Australia and World War Two


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A short summary of the Australian concription issue during WWII, as well as an outline of the major battles Australians fought in during the war..

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Australia and World War Two

  1. 1. Australia and WWII Fighting and the Conscription Issue
  2. 2. 3 September 1939 <ul><li>An hour after Britain declares war on Germany, PM Menzies announces that as a result, Australia is also at war </li></ul><ul><li>Menzies was convinced that Australia’s security interests were best when tied to Britain </li></ul><ul><li>Britain placed great strategic importance of the naval base at Singapore – this protected Australian interests </li></ul><ul><li>Numbers: Aus. has small permanent army of 1572 and 80000 personnel in the part-time militia </li></ul>
  3. 3. Volunteers or conscripts? <ul><li>15 September 1939: Menzies announces that ‘special force of volunteers would be created; the militia is also divided into two </li></ul><ul><li>In the first few months of war, Britain, the Country Party & sections of the Aus. press call for the volunteer group to serve overseas </li></ul><ul><li>Menzies is not keen as he is worried Japan would not remain neutral – 28 November 1939 he agrees to send a force to serve in Europe/ Middle East </li></ul>
  4. 4. The Second AIF <ul><li>The 6 th division of the 2 nd AIF would be deployed overseas </li></ul><ul><li>Only 20000 enlist in first 3 months of war: militia reluctant to transfer </li></ul><ul><li>March 1940: 1/6 men of military age men have volunteered </li></ul><ul><li>After the fall of France (June/Aug. 1940) 102000 men volunteer </li></ul><ul><li>Sept. 1940: 7 th , 8 th , 9 th divisions have been created: all but the 8 th committed to Middle East </li></ul>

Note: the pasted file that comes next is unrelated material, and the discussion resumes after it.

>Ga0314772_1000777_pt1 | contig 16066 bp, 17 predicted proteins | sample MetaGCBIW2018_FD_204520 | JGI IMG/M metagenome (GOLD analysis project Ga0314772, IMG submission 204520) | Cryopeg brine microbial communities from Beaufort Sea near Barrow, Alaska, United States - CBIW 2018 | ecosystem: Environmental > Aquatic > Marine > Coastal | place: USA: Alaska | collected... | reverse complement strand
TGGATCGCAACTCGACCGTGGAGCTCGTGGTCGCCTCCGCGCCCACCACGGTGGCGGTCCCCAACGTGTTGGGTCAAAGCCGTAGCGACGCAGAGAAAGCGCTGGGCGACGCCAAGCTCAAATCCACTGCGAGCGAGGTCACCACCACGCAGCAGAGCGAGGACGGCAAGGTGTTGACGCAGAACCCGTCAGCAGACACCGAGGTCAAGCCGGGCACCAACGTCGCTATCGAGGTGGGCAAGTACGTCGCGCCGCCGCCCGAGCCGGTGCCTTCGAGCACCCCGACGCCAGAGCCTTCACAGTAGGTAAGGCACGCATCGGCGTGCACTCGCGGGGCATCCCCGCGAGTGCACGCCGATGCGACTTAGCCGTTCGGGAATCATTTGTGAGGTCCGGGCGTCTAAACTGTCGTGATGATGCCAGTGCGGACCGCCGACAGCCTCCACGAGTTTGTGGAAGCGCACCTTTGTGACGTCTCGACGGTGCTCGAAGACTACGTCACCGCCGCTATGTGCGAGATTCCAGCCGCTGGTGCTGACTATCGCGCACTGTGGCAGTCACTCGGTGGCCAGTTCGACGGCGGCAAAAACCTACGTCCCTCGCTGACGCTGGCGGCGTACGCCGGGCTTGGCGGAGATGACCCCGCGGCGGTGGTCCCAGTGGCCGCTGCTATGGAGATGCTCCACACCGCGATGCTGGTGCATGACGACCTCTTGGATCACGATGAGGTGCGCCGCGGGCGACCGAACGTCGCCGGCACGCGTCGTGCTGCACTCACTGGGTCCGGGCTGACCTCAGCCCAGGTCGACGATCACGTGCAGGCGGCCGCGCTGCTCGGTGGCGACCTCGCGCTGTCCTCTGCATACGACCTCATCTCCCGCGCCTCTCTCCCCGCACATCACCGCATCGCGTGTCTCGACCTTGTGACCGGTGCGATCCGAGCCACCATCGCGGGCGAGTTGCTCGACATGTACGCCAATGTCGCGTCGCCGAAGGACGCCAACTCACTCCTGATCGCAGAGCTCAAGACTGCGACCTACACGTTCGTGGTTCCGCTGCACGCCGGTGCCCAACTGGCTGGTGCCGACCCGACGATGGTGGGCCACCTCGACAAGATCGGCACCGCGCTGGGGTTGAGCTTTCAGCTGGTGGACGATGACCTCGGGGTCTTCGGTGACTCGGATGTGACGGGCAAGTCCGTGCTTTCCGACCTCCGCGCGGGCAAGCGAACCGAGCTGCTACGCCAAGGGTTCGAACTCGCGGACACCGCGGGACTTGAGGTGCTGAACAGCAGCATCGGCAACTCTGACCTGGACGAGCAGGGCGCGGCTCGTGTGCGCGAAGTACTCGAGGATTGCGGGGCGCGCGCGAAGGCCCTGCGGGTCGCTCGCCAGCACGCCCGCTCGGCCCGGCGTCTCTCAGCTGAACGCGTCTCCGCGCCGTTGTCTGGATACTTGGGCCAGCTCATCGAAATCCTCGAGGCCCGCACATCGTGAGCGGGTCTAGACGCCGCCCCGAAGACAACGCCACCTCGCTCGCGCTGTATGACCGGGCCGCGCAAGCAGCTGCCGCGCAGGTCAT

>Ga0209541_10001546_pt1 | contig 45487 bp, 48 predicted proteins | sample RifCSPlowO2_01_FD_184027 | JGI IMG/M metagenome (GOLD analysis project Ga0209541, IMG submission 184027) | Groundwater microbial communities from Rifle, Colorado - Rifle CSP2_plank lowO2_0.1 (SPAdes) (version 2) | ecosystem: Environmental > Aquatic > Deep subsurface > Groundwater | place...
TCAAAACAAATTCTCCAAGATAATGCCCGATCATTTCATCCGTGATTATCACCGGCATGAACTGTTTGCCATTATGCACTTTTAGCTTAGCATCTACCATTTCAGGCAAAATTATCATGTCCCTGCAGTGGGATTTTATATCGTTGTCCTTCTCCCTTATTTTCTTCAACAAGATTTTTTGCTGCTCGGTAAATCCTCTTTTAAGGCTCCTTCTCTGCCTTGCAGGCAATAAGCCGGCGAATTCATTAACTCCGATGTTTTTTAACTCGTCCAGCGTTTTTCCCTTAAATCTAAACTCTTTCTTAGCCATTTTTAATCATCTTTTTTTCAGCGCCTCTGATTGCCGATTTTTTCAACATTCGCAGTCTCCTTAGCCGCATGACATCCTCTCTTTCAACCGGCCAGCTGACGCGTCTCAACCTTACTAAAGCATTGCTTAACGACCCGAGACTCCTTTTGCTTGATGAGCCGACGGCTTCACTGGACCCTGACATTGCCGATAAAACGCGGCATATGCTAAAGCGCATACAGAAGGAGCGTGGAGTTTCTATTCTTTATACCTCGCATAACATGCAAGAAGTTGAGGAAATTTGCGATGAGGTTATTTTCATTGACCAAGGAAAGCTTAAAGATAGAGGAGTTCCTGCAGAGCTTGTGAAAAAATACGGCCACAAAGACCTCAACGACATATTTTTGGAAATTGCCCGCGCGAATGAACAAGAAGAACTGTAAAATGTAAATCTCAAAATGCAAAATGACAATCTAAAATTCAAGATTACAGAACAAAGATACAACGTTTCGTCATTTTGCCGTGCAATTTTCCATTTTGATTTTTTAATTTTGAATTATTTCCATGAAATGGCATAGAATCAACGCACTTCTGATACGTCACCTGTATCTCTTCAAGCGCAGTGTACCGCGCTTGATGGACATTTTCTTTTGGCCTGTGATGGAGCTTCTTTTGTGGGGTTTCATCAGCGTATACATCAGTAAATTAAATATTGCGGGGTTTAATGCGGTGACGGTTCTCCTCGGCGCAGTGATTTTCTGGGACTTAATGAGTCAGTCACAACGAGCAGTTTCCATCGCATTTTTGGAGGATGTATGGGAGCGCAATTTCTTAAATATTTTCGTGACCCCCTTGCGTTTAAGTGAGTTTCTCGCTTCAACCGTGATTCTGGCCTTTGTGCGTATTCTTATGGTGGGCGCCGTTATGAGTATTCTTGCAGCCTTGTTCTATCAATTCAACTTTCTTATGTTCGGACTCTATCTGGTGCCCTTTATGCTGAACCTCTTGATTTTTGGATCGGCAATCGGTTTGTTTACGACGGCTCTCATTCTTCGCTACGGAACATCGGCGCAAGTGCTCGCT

5. 5. Enlistments 1939 - 1945 644 005 176 516 427 076 40 413 June 1945 697 066 181 877 480 077 35 112 Aug 1944 732 000 156 448 542 570 32 982 Aug 1943 656 096 107 643 525 678 22 775 Aug 1942 368 659 61 192 288 100 19 367 Nov 1941 14 903 3 489 3 432 7 982 Sept 1939 Total RAAF AMF RAN Date
  6. 6. General Military Action <ul><li>July 1940: HMAS Sydney sinks Italian cruiser Bartolomeo Colleoni </li></ul><ul><li>Aug/Sept 1940: Italians invade Somaliland and attack Egypt – Aus. gets first taste of real war </li></ul><ul><li>6 th division fight along 800km of African coast </li></ul><ul><li>May 1943: frustrating campaign ends in Allied victory against Italians </li></ul><ul><li>British and Australian losses: 500 dead, 1372 wounded, 56 missing </li></ul><ul><li>Entire Italian army of 10 divisions destroyed!! 130000 POW + 22 generals </li></ul><ul><li>Identity: this victory helps to strengthen the memories of WWI such as the Gallipoli legend… </li></ul>
  7. 7. Greece and Crete <ul><li>28 October 1940: Italians invade Greece </li></ul><ul><li>Poorly executed; Italians have to be rescued by Germany on 6 April 1941 </li></ul><ul><li>Aus/NZ troops sent to aid Greece: Germany superior and 2065 Australian troops are captured </li></ul><ul><li>5000 Allied troops make their way to Crete, only to be attacked by Germany, resulting in the capture of Crete and 3109 Australians </li></ul>